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» Film-Tech Forum   » Community   » Film-Yak   » Is Encryption this Difficult to Break? (Page 1)

 
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Author Topic: Is Encryption this Difficult to Break?
Bill Enos
Film God

Posts: 2081
From: Richmond, Virginia, USA
Registered: Apr 2000


 - posted 06-23-2005 08:42 AM      Profile for Bill Enos   Email Bill Enos   Send New Private Message       Edit/Delete Post 
I have a friend who runs Linux as well as XP on his Toshiba laptop. He keeps his personal financial info under Linux and uses an encryption that he downloaded for free. He only, or so he believes has the key to opening the system. He says that it would take several computers running very sophisticated, expensive and difficult to obtain software thousands of hours to crack his system. Though I have little knowledge on this subject, I tend to think he is deluding himself. Any thoughts from those who would know??

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Dave Williams
Wet nipple scene

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From: Salt Lake City, UT, USA
Registered: Jan 2000


 - posted 06-23-2005 09:59 AM      Profile for Dave Williams   Author's Homepage   Email Dave Williams   Send New Private Message       Edit/Delete Post 
It all depends on the encryption algorythyms used. Most really good encrytion takes about three weeks to bust. Most of the standard stuff is already broken by hackers, so even if you change the encryption keys, chances are you are open to attack through the back door and won't even know when it happens.

I tend to use the 128 bit encryption that is out there now for financial transactions on the net, and to cover my own stuff here at home, and I rotate the encryption key randomly to keep it fresh. However it is not perfect and is breakable. Luckily no one cares about little ol' me.

At work however, we use a proprietary encryption algorythym that is stronger than any government database. No one has ever been able to break it, and they have people constantly monitoring the incoming end, and others actually trying to break it, just to keep them on thier toes.

So as for your friends encryption, hard to say. Depends on what it is and if it has been beaten in the past in any significant way.

Ciao

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Randy Stankey
Film God

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From: Erie, Pennsylvania
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 - posted 06-23-2005 12:09 PM      Profile for Randy Stankey   Email Randy Stankey   Send New Private Message       Edit/Delete Post 
All depends on what encryption algorighm he used, how secure the passphrase is and how well he guards the passphrase.

1) Some algorithms are simple to crack, even with a laptop. Others (DES3 with a long key) can take weeks and weeks to crack even with a supercomputer even if they can be cracked at all.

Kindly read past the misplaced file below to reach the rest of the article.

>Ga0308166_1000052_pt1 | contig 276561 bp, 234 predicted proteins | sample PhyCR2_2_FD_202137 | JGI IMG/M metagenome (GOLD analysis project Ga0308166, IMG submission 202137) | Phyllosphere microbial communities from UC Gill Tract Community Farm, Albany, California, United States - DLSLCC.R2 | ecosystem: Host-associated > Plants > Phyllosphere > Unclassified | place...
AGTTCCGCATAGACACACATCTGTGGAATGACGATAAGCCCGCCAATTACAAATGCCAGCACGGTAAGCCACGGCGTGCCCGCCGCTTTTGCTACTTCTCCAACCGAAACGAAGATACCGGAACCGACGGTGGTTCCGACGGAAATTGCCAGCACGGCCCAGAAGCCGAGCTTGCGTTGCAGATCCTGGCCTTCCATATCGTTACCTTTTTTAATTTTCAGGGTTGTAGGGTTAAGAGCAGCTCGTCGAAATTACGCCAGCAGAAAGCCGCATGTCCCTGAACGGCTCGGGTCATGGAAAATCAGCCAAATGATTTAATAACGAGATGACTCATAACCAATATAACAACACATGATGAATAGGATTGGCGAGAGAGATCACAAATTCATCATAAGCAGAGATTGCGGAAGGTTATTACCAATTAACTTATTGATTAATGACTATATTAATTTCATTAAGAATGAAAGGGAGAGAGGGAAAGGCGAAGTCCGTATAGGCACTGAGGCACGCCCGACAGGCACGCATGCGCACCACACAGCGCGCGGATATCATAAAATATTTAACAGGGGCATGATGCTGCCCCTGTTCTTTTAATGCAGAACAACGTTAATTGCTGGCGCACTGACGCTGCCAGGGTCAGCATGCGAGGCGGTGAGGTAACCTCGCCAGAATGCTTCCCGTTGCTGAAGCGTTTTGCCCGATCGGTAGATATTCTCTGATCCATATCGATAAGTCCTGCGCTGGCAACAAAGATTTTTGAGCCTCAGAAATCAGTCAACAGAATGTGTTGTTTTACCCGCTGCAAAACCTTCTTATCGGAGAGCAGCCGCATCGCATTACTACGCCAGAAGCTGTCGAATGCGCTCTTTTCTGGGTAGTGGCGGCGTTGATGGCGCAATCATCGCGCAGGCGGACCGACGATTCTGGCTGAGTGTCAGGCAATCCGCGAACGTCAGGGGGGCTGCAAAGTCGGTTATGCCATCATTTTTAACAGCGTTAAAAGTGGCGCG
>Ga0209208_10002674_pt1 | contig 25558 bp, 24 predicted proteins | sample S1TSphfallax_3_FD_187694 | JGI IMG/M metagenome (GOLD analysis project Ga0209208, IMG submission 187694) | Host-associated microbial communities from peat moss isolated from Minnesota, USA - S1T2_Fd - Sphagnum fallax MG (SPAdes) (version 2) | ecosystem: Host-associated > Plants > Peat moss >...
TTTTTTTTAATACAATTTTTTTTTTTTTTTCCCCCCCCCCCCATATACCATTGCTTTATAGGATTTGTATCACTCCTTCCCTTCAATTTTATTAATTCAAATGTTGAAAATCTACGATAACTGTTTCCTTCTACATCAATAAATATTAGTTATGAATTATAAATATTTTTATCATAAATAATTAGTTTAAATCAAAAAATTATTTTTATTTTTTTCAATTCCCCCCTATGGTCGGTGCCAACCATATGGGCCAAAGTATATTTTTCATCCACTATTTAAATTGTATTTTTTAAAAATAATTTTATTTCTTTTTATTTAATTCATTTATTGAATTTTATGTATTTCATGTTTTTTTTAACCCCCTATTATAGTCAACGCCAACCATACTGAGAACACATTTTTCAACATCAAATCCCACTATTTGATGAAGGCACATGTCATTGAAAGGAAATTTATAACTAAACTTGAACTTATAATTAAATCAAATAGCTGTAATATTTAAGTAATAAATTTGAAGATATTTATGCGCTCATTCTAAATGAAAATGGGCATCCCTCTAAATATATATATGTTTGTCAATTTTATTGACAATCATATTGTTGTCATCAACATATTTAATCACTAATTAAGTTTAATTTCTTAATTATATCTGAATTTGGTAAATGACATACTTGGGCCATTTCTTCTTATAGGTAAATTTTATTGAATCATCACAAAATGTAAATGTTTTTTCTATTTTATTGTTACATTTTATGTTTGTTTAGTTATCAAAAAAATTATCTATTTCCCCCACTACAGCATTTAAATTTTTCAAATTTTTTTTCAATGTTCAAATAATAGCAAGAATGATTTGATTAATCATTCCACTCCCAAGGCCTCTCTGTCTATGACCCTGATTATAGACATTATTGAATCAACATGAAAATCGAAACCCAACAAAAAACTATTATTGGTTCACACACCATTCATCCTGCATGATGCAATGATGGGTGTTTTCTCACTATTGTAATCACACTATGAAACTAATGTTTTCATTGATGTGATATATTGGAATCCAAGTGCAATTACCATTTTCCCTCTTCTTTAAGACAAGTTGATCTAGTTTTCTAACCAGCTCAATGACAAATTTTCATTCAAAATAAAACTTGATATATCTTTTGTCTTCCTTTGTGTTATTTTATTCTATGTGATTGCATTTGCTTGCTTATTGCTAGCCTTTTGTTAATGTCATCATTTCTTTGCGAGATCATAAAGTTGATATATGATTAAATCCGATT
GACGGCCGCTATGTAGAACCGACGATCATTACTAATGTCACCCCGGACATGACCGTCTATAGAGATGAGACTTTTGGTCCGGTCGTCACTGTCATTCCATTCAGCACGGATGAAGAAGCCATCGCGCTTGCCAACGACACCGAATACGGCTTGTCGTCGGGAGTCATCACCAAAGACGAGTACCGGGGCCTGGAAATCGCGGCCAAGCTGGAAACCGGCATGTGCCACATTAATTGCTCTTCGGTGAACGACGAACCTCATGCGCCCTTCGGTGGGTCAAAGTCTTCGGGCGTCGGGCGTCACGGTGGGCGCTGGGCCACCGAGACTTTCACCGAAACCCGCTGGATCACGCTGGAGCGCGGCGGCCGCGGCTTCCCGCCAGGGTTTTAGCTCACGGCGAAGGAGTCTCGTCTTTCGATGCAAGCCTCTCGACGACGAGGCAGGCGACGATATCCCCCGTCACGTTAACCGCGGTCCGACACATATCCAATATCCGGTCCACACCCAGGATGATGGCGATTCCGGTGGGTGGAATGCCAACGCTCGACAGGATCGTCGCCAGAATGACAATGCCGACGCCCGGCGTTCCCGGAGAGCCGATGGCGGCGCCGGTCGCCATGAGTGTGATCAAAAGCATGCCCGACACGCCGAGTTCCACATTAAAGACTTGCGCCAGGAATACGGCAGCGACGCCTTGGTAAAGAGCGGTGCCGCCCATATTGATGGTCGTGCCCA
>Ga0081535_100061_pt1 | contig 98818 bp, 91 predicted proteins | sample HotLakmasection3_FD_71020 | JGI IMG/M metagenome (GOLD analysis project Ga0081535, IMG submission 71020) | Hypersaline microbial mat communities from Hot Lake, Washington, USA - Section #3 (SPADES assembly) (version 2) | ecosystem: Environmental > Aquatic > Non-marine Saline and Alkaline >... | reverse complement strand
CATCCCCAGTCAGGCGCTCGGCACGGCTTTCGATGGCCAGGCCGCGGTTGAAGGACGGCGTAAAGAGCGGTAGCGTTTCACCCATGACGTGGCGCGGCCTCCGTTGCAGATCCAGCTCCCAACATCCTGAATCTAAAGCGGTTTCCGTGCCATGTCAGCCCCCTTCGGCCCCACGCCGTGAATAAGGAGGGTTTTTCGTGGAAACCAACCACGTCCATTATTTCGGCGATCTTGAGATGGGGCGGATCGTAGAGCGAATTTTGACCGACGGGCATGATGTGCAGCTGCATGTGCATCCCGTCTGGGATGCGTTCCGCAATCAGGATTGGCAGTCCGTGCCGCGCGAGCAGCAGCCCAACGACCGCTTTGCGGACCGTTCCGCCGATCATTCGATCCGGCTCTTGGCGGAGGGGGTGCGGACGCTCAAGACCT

2) Do you use a passphrase that anybody who knows you could guess? I use nonsense words for the passwords like "googoodoggy" that I don't wany anybody to guess. (No, that's not one of my real passwords.) I think most people know the rules for making good passwords by now.

3) You could have the most secure password in the world but, if you write it down where anybody else could see it, you might as well just shout it from the rooftops.

If he really wants to keep his financial data secure the best way is to make sure nobody can even get access to the data in the first place, let alone decrypt it.

Go get an external hard drive and store all your sensitive data on there and nowhere else. At night when you finish your work shut the computer down, disconnect the drive and lock it up in a safe place like a fireproof safe.

Cripes! You can get a 1/2 decent external drive at Circuit city, et. al., for $100 - $200.

Wanna' know the best way to keep people from finding out your secrets? Don't even admit that you HAVE secrets! [Wink] If you tell people that you have sensitive information somebody's BOUND to get nosy and try to find out what you're hiding just for the principle of it! (Like putting up a "Wet Paint" sign, doncha' know! [Big Grin] )

So, the best way to keep your data safe is to encrypt it with a good algorithm, use a good key, store it in a physically secure location and then shut up about it! [Smile]

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Dieter Depypere
Master Film Handler

Posts: 343
From: Deutsch-Wagram, Lower Austria, Austria
Registered: May 2005


 - posted 06-23-2005 12:22 PM      Profile for Dieter Depypere   Email Dieter Depypere   Send New Private Message       Edit/Delete Post 
ahhh the file encryption systems... I think every algorithm is crackable, it is only a matter of time. Of course the better the encryption, the longer does it take to crack it. Though, I would never rely absolutely totally 100% on that. Maybe 99.9% (if it is really bitchin' good) or something like that...

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Mark J. Marshall
Film God

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From: New Castle, DE, USA
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 - posted 06-23-2005 12:34 PM      Profile for Mark J. Marshall     Send New Private Message       Edit/Delete Post 
No encryption system is absolutely "unbreakable" (except for a one way hash - which by definition is... well... one way). To break any encryption requires you to solve very complicated math problems to obtain the "key" to unlock the encrypted data.